c. How comfortable were you with having your homework available for other students to read?
(Base: # Respondents) (39)
“Okay”/“no problem”
“Some reservation [but] no objection”
“Not comfortable”

No answer


d. How comfortable were you with having your exams available for other students to read?
(Base: # Respondents) (39)
“Okay”/“no problem”
“Some reservation [but] no objection”
“Not comfortable”

No answer



Several students reported changes in their attitudes over time. Most interesting is the student who said:

"In the beginning I really did not like the system of reading other student homework.  It made me feel really nervous and exposed and it made me want to leave problems blank rather than to put in an incorrect answer. As the semester progressed I realized what a useful tool it could be and I started reading other people's hw responses more and more and felt more comfortable with mine being read."

Another student addressed motivation:

"It didn't really bother me that other people could look at my work, either at the beginning or the end of the semester.  Sometimes I felt bad about the quality of the work that I handed in and I might have preferred that others not look at it, but it didn't concern me enough to make me want to change the system and the motivation to do a better job probably didn't hurt either."

As the numbers indicate, some students felt differently about exams:

"I think I am more self-conscious about my exams. At first I didn't mind so much, but now I am beginning to think that there should be some element of privacy with exams, or a way to choose to have your exam available or not".  

A counter-intuitive response was:

"I have always been self-conscious about having work of mine open to criticism, so I was slightly uncomfortable (about the homework being available)" but "On exams, I was able to put more time into refining my answer, so I didn't mind having people see that."

Analysis of the Questions on Group Work for Assignments

A major change in the communication aspect of the course is the requirement that students participate in homework groups for their bi-weekly assignments, resulting in a manageable 20 or so responses instead of 66.  Comfort levels on making homework responses public rose slightly, although most students reported sharing primarily within the group rather than reading other entries in the Tensor. A number of students appreciated selecting certain student answers for the Solution Key for each assignment. There was still some dissatisfaction with making examination answers available for everyone in the class to read. On the basis of this information, we will alter the software so that it will be possible for a student to designate the totality of his or her examination responses as private, rather than having to make this designation on each separate question.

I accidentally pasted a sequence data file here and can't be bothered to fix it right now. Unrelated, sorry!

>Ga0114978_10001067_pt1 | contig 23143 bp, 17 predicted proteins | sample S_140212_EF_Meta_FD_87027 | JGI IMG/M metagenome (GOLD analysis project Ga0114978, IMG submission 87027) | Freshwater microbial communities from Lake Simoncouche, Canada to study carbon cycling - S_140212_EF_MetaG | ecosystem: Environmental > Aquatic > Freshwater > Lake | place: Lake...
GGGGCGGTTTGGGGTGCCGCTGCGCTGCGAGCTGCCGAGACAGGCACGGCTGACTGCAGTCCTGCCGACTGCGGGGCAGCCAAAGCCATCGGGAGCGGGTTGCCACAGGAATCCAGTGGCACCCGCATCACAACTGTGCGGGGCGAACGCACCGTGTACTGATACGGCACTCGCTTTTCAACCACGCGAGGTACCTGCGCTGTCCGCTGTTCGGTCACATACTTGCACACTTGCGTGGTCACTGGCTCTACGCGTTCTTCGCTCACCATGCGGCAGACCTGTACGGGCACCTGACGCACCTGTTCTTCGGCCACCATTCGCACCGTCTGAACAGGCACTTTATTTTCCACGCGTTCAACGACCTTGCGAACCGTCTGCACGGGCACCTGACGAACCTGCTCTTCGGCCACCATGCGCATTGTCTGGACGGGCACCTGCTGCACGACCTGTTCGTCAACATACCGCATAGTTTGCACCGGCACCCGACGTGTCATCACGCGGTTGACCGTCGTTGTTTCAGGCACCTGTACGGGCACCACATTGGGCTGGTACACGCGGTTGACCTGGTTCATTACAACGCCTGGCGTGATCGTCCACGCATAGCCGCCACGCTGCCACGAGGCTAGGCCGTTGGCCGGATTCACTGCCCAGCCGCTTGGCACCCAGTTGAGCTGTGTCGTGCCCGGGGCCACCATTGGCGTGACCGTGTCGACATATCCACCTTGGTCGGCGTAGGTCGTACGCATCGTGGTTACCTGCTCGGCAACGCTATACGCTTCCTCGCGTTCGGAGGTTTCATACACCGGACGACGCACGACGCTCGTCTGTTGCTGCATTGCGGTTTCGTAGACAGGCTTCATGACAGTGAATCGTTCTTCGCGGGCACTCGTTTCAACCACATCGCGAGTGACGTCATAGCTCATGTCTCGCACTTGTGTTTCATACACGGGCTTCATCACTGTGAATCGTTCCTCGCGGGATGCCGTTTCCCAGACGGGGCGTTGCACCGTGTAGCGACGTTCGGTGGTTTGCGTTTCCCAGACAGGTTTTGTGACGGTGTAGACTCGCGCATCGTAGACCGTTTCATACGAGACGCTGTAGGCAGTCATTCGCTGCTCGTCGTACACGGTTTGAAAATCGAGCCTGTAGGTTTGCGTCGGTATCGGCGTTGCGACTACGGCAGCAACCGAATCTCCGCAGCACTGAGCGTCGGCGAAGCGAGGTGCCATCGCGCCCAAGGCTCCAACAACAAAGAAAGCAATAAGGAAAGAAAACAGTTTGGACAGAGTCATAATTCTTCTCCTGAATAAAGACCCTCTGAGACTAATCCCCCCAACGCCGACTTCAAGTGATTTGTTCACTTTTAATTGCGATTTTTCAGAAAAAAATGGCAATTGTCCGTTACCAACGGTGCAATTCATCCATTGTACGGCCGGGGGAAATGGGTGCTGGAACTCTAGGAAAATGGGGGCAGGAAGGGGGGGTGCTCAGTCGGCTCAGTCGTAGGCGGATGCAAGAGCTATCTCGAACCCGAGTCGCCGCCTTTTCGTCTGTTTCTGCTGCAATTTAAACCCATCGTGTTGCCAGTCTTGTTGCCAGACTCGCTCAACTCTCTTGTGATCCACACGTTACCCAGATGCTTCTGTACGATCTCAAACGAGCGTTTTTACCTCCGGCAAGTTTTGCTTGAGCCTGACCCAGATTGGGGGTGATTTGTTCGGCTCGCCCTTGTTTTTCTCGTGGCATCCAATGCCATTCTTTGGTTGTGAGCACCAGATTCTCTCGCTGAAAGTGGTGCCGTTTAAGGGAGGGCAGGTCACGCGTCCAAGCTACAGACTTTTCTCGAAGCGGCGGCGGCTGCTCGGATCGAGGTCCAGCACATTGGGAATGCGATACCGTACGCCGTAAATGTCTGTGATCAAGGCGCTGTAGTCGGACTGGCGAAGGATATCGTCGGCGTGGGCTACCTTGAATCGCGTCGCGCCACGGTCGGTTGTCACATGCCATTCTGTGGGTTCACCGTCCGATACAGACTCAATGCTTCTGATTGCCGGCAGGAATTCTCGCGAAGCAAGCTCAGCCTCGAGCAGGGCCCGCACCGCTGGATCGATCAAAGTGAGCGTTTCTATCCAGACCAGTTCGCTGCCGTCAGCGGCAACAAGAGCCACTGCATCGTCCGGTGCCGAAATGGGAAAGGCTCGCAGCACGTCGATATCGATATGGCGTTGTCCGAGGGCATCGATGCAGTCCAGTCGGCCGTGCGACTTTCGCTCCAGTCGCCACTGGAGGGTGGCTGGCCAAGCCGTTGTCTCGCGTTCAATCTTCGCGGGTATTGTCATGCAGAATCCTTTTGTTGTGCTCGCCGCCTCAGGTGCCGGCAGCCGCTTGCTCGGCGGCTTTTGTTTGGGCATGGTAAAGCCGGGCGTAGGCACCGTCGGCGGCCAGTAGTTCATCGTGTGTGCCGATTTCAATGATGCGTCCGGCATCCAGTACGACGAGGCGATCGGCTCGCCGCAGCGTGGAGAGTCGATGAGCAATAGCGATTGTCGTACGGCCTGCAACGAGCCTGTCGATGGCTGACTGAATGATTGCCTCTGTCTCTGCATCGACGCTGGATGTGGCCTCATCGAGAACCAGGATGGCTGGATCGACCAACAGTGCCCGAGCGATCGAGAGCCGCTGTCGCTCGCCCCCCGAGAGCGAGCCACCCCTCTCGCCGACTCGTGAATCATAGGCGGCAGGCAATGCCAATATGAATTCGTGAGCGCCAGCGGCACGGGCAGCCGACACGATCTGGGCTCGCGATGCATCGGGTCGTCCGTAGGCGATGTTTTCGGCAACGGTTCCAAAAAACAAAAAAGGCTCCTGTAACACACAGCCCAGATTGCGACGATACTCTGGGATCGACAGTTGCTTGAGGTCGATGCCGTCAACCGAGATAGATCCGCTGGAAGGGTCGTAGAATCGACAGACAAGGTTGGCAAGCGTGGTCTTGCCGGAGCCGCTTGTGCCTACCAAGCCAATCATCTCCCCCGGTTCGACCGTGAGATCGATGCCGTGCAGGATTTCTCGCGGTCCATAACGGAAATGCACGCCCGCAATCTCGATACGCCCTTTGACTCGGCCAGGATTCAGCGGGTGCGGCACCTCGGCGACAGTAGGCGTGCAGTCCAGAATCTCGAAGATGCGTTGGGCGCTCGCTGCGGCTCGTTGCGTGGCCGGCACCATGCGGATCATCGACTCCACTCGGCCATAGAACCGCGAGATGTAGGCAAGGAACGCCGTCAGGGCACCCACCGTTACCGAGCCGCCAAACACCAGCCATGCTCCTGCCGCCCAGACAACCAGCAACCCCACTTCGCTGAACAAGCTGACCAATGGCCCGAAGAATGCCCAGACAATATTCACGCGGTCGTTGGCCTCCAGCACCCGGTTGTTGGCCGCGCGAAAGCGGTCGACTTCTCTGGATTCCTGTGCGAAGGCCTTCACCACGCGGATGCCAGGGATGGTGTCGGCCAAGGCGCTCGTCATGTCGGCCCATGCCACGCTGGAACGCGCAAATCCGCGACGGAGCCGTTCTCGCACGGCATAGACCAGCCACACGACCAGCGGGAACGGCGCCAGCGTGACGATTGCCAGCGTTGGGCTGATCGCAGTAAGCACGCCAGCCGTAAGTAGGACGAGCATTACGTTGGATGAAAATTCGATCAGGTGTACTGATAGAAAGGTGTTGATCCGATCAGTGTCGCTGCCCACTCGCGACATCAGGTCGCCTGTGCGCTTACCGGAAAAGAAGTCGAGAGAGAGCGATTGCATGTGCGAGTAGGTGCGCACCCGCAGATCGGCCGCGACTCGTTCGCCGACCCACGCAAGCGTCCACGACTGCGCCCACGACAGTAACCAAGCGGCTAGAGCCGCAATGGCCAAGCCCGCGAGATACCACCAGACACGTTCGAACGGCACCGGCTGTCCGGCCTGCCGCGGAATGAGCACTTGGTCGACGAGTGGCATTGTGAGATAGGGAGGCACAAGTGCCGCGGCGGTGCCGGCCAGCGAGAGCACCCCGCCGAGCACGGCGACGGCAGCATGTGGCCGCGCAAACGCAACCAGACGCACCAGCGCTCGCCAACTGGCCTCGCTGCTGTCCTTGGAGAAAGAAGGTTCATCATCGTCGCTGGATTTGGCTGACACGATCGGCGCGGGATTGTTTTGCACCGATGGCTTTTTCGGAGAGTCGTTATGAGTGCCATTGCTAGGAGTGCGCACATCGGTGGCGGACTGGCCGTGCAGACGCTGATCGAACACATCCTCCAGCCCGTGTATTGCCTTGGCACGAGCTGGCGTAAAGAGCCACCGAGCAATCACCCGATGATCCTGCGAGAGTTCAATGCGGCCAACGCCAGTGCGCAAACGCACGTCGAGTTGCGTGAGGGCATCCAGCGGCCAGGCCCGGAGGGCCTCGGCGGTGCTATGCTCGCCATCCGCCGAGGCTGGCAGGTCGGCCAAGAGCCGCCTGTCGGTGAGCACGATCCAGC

Table 2. Sample Groups A and H
Briefly, describe the way that you worked [in your homework group]:
      10.a 10.b 10.c
Group ID   a) Who was in your homework group? How often did you meet in person? How many attended in-person sessions? How did your meetings change over the semester? b) What problems, if any, did you experience with the group process? Any suggestions for improving it? c) How comfortable were you working in the group? Did your feelings change?
A amc 2 kmd, a person in my dorm. We met about twice a week, always in person. OK None really. OK It was very helpful for me at time. We sometimes thought up some clever stuff together.
A kmd 2 I was in a group with amc. ... we would meet the night it was due and clear up any problems that we had. Usually ... about a half hour or so (occasionally much longer if we had lots of questions). As the course progressed I found that I typically was the one who was typing up the problems which was fine because that was how I like to do the problems anyway. +/- I felt as though groups can benefit certain people more than others. Typically one person will have more problems with the homework than others which means that one person will spend most of the time explaining to other people which is less beneficial for them. OK I felt very comfortable working in the group.
H mlw 5 For the majority of the assignments I worked with [names] ... since I ... worked a lot with [names] in physics class and we worked well together. We usually met pretty consistently every Sunday and Wednesday in person to do the homework. OK The group worked great for me. OK In the beginning I was not excited about having to do the homework in groups, but it turned out to be very useful. Especially when the problems were conceptually difficult it was really beneficial having lots of people thinking about it and eventually talking it out rather than potentially getting stuck not starting a lot more problems. Having to explain our thinking seemed to make everyone grasp the material better since its a lot easier to write faulty logic than talk other people through it.